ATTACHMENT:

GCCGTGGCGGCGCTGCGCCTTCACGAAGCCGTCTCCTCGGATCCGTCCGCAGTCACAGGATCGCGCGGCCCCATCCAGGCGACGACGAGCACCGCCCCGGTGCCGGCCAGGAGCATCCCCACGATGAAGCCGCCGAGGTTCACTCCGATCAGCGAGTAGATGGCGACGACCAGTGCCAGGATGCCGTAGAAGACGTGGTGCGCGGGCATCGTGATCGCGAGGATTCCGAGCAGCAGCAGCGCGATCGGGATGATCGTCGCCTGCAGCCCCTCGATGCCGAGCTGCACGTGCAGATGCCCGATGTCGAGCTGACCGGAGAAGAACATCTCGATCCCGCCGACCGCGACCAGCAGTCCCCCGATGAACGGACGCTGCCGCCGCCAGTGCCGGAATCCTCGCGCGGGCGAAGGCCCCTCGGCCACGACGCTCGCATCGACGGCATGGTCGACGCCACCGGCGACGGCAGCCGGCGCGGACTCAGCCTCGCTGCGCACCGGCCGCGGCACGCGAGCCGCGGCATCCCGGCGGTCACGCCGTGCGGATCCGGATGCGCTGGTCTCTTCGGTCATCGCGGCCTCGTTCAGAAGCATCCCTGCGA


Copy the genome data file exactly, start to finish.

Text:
GCCGTGGCGGCGCTGCGCCTTCACGAAGCCGTCTCCTCGGATCCGTCCGCAGTCACAGGATCGCGCGGCCCCATCCAGGCGACGACGAGCACCGCCCCGGTGCCGGCCAGGAGCATCCCCACGATGAAGCCGCCGAGGTTCACTCCGATCAGCGAGTAGATGGCGACGACCAGTGCCAGGATGCCGTAGAAGACGTGGTGCGCGGGCATCGTGATCGCGAGGATTCCGAGCAGCAGCAGCGCGATCGGGATGATCGTCGCCTGCAGCCCCTCGATGCCGAGCTGCACGTGCAGATGCCCGATGTCGAGCTGACCGGAGAAGAACATCTCGATCCCGCCGACCGCGACCAGCAGTCCCCCGATGAACGGACGCTGCCGCCGCCAGTGCCGGAATCCTCGCGCGGGCGAAGGCCCCTCGGCCACGACGCTCGCATCGACGGCATGGTCGACGCCACCGGCGACGGCAGCCGGCGCGGACTCAGCCTCGCTGCGCACCGGCCGCGGCACGCGAGCCGCGGCATCCCGGCGGTCACGCCGTGCGGATCCGGATGCGCTGGTCTCTTCGGTCATCGCGGCCTCGTTCAGAAGCATCCCTGCGA